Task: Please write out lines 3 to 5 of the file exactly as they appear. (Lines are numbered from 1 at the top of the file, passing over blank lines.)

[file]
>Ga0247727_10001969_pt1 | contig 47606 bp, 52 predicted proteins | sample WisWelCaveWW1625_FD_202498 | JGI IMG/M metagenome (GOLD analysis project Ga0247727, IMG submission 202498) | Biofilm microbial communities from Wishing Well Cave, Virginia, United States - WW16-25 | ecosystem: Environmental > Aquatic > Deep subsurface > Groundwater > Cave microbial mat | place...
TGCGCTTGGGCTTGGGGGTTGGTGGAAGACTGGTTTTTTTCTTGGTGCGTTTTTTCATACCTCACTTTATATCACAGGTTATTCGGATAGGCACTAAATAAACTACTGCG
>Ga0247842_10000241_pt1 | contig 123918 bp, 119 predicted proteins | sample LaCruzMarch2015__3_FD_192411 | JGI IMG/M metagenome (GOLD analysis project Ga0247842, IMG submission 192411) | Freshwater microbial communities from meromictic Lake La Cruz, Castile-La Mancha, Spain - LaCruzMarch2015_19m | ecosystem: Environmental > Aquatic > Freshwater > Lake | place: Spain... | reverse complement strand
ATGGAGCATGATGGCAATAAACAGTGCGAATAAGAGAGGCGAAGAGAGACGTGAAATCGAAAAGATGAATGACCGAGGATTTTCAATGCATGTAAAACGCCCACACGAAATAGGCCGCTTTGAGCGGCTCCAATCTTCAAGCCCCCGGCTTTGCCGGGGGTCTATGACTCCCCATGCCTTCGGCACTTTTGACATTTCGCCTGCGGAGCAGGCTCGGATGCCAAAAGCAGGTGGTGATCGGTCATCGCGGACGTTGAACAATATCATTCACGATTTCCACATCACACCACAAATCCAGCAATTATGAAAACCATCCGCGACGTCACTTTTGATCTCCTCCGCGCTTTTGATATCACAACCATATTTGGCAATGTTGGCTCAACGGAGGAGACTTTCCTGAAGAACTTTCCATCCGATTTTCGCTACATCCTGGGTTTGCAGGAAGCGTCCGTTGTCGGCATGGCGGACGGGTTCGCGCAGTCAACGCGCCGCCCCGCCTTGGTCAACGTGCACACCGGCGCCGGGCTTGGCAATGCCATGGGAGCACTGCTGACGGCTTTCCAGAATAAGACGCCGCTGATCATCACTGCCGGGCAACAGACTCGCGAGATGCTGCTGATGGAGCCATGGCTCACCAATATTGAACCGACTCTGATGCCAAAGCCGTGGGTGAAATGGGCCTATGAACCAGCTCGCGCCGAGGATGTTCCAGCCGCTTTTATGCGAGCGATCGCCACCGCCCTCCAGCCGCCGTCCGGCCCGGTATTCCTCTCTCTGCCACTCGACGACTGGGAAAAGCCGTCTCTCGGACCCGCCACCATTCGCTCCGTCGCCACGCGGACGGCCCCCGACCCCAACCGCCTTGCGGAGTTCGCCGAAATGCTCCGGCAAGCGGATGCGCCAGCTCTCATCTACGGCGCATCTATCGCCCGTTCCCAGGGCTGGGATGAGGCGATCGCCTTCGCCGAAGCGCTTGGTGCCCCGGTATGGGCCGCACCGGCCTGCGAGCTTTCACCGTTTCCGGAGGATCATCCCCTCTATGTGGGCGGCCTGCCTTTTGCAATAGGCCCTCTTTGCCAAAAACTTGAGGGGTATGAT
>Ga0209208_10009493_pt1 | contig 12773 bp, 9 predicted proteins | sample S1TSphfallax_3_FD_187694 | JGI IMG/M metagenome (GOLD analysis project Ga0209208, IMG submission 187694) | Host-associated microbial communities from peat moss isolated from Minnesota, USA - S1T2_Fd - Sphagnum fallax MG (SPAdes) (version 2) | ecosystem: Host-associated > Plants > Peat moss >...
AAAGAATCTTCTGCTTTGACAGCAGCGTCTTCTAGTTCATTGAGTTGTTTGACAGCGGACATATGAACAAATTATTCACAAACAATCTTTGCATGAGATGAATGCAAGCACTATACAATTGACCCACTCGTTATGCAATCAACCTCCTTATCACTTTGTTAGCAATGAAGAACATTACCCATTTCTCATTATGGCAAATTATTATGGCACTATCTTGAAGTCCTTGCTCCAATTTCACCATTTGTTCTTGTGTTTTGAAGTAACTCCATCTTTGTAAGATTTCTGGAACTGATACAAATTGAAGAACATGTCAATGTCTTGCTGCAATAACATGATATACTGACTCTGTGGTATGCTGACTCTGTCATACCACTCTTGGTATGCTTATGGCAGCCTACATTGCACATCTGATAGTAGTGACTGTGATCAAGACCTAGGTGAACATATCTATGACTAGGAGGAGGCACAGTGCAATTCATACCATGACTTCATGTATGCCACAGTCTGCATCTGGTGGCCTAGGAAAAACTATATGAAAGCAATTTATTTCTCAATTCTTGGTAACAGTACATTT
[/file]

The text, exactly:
>Ga0247842_10000241_pt1 | contig 123918 bp, 119 predicted proteins | sample LaCruzMarch2015__3_FD_192411 | JGI IMG/M metagenome (GOLD analysis project Ga0247842, IMG submission 192411) | Freshwater microbial communities from meromictic Lake La Cruz, Castile-La Mancha, Spain - LaCruzMarch2015_19m | ecosystem: Environmental > Aquatic > Freshwater > Lake | place: Spain... | reverse complement strand
ATGGAGCATGATGGCAATAAACAGTGCGAATAAGAGAGGCGAAGAGAGACGTGAAATCGAAAAGATGAATGACCGAGGATTTTCAATGCATGTAAAACGCCCACACGAAATAGGCCGCTTTGAGCGGCTCCAATCTTCAAGCCCCCGGCTTTGCCGGGGGTCTATGACTCCCCATGCCTTCGGCACTTTTGACATTTCGCCTGCGGAGCAGGCTCGGATGCCAAAAGCAGGTGGTGATCGGTCATCGCGGACGTTGAACAATATCATTCACGATTTCCACATCACACCACAAATCCAGCAATTATGAAAACCATCCGCGACGTCACTTTTGATCTCCTCCGCGCTTTTGATATCACAACCATATTTGGCAATGTTGGCTCAACGGAGGAGACTTTCCTGAAGAACTTTCCATCCGATTTTCGCTACATCCTGGGTTTGCAGGAAGCGTCCGTTGTCGGCATGGCGGACGGGTTCGCGCAGTCAACGCGCCGCCCCGCCTTGGTCAACGTGCACACCGGCGCCGGGCTTGGCAATGCCATGGGAGCACTGCTGACGGCTTTCCAGAATAAGACGCCGCTGATCATCACTGCCGGGCAACAGACTCGCGAGATGCTGCTGATGGAGCCATGGCTCACCAATATTGAACCGACTCTGATGCCAAAGCCGTGGGTGAAATGGGCCTATGAACCAGCTCGCGCCGAGGATGTTCCAGCCGCTTTTATGCGAGCGATCGCCACCGCCCTCCAGCCGCCGTCCGGCCCGGTATTCCTCTCTCTGCCACTCGACGACTGGGAAAAGCCGTCTCTCGGACCCGCCACCATTCGCTCCGTCGCCACGCGGACGGCCCCCGACCCCAACCGCCTTGCGGAGTTCGCCGAAATGCTCCGGCAAGCGGATGCGCCAGCTCTCATCTACGGCGCATCTATCGCCCGTTCCCAGGGCTGGGATGAGGCGATCGCCTTCGCCGAAGCGCTTGGTGCCCCGGTATGGGCCGCACCGGCCTGCGAGCTTTCACCGTTTCCGGAGGATCATCCCCTCTATGTGGGCGGCCTGCCTTTTGCAATAGGCCCTCTTTGCCAAAAACTTGAGGGGTATGAT
>Ga0209208_10009493_pt1 | contig 12773 bp, 9 predicted proteins | sample S1TSphfallax_3_FD_187694 | JGI IMG/M metagenome (GOLD analysis project Ga0209208, IMG submission 187694) | Host-associated microbial communities from peat moss isolated from Minnesota, USA - S1T2_Fd - Sphagnum fallax MG (SPAdes) (version 2) | ecosystem: Host-associated > Plants > Peat moss >...